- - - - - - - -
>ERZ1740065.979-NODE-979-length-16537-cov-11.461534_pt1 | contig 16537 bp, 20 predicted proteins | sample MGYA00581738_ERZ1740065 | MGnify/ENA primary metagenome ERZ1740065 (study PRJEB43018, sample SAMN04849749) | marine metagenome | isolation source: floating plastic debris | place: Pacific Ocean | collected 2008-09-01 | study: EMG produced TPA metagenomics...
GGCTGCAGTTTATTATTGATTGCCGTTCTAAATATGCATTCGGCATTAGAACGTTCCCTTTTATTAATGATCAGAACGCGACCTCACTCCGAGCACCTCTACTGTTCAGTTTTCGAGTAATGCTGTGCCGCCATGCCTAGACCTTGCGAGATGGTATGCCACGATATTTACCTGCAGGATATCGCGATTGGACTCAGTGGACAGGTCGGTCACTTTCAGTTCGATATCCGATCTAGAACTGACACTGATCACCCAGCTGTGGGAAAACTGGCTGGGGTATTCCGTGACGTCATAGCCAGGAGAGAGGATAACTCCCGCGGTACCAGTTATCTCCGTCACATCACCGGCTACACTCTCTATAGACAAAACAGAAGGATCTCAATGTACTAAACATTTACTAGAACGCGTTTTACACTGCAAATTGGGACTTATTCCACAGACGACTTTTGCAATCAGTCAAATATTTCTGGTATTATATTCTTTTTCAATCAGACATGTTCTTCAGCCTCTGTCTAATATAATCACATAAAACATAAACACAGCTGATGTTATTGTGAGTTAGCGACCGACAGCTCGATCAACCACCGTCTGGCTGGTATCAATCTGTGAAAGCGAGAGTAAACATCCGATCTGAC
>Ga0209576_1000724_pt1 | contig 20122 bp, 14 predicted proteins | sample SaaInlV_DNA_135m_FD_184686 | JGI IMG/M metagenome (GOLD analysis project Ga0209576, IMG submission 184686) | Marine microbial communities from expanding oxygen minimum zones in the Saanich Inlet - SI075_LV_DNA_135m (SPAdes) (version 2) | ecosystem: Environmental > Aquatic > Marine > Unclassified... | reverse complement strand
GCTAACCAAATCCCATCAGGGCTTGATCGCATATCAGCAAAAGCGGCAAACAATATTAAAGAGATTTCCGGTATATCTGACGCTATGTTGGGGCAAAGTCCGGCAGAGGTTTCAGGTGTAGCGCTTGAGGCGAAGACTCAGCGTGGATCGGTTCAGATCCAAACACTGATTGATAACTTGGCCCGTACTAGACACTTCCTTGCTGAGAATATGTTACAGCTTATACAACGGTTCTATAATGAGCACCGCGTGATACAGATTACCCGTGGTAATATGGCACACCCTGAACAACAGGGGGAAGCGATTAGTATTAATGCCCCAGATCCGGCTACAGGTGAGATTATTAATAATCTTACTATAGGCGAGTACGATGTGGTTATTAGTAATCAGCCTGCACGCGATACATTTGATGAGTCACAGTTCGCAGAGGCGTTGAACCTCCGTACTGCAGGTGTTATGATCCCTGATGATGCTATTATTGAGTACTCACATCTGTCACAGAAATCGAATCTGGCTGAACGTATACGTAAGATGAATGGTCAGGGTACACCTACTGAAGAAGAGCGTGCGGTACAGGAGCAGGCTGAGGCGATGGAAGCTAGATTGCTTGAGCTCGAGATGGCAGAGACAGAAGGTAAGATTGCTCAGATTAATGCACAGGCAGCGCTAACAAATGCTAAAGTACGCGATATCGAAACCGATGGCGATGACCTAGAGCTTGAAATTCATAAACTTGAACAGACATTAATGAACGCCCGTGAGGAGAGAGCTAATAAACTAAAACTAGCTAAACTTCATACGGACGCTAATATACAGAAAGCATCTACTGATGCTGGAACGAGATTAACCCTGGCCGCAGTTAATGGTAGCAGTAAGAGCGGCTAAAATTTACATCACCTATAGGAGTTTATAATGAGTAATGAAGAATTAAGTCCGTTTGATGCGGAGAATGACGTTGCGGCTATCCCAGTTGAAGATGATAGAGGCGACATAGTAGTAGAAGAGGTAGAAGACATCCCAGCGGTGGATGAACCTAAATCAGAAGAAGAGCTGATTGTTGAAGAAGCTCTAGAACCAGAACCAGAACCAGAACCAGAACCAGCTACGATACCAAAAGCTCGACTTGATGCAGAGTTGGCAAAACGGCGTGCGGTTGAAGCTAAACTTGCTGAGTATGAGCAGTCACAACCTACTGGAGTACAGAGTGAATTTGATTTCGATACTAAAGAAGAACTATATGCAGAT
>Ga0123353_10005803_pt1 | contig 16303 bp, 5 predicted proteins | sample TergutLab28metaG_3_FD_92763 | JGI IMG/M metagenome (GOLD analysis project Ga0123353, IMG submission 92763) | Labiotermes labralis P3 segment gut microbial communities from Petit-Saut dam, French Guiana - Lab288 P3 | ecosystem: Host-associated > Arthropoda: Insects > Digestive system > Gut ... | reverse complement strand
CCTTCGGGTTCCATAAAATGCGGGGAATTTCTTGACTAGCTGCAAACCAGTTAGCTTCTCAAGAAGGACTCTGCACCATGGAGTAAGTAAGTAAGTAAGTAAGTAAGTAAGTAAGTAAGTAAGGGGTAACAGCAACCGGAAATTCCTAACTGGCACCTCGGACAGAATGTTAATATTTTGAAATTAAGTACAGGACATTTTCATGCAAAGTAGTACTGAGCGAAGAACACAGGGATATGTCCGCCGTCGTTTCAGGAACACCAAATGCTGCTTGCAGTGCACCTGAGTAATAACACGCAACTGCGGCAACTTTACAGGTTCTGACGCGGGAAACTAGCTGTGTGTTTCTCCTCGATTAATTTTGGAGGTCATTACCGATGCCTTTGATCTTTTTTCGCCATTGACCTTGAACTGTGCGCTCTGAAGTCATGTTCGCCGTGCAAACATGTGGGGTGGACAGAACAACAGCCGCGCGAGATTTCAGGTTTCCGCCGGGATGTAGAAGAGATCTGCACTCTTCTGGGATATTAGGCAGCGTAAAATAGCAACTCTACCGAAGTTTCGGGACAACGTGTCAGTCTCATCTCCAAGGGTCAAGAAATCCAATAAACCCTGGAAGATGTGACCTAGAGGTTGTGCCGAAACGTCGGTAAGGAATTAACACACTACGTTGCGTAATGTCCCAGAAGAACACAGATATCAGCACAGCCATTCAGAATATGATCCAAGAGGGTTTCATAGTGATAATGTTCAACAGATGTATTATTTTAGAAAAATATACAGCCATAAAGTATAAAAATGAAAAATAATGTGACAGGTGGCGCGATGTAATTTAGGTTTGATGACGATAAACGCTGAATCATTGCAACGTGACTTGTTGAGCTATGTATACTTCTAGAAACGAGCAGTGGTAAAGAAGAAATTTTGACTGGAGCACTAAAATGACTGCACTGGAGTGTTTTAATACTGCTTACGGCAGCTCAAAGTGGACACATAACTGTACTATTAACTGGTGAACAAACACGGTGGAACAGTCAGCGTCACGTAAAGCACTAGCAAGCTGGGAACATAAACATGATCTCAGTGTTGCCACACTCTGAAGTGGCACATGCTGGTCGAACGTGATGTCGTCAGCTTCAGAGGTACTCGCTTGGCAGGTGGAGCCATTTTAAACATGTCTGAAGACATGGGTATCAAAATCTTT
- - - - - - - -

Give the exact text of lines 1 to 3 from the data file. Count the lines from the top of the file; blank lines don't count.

>ERZ1740065.979-NODE-979-length-16537-cov-11.461534_pt1 | contig 16537 bp, 20 predicted proteins | sample MGYA00581738_ERZ1740065 | MGnify/ENA primary metagenome ERZ1740065 (study PRJEB43018, sample SAMN04849749) | marine metagenome | isolation source: floating plastic debris | place: Pacific Ocean | collected 2008-09-01 | study: EMG produced TPA metagenomics...
GGCTGCAGTTTATTATTGATTGCCGTTCTAAATATGCATTCGGCATTAGAACGTTCCCTTTTATTAATGATCAGAACGCGACCTCACTCCGAGCACCTCTACTGTTCAGTTTTCGAGTAATGCTGTGCCGCCATGCCTAGACCTTGCGAGATGGTATGCCACGATATTTACCTGCAGGATATCGCGATTGGACTCAGTGGACAGGTCGGTCACTTTCAGTTCGATATCCGATCTAGAACTGACACTGATCACCCAGCTGTGGGAAAACTGGCTGGGGTATTCCGTGACGTCATAGCCAGGAGAGAGGATAACTCCCGCGGTACCAGTTATCTCCGTCACATCACCGGCTACACTCTCTATAGACAAAACAGAAGGATCTCAATGTACTAAACATTTACTAGAACGCGTTTTACACTGCAAATTGGGACTTATTCCACAGACGACTTTTGCAATCAGTCAAATATTTCTGGTATTATATTCTTTTTCAATCAGACATGTTCTTCAGCCTCTGTCTAATATAATCACATAAAACATAAACACAGCTGATGTTATTGTGAGTTAGCGACCGACAGCTCGATCAACCACCGTCTGGCTGGTATCAATCTGTGAAAGCGAGAGTAAACATCCGATCTGAC
>Ga0209576_1000724_pt1 | contig 20122 bp, 14 predicted proteins | sample SaaInlV_DNA_135m_FD_184686 | JGI IMG/M metagenome (GOLD analysis project Ga0209576, IMG submission 184686) | Marine microbial communities from expanding oxygen minimum zones in the Saanich Inlet - SI075_LV_DNA_135m (SPAdes) (version 2) | ecosystem: Environmental > Aquatic > Marine > Unclassified... | reverse complement strand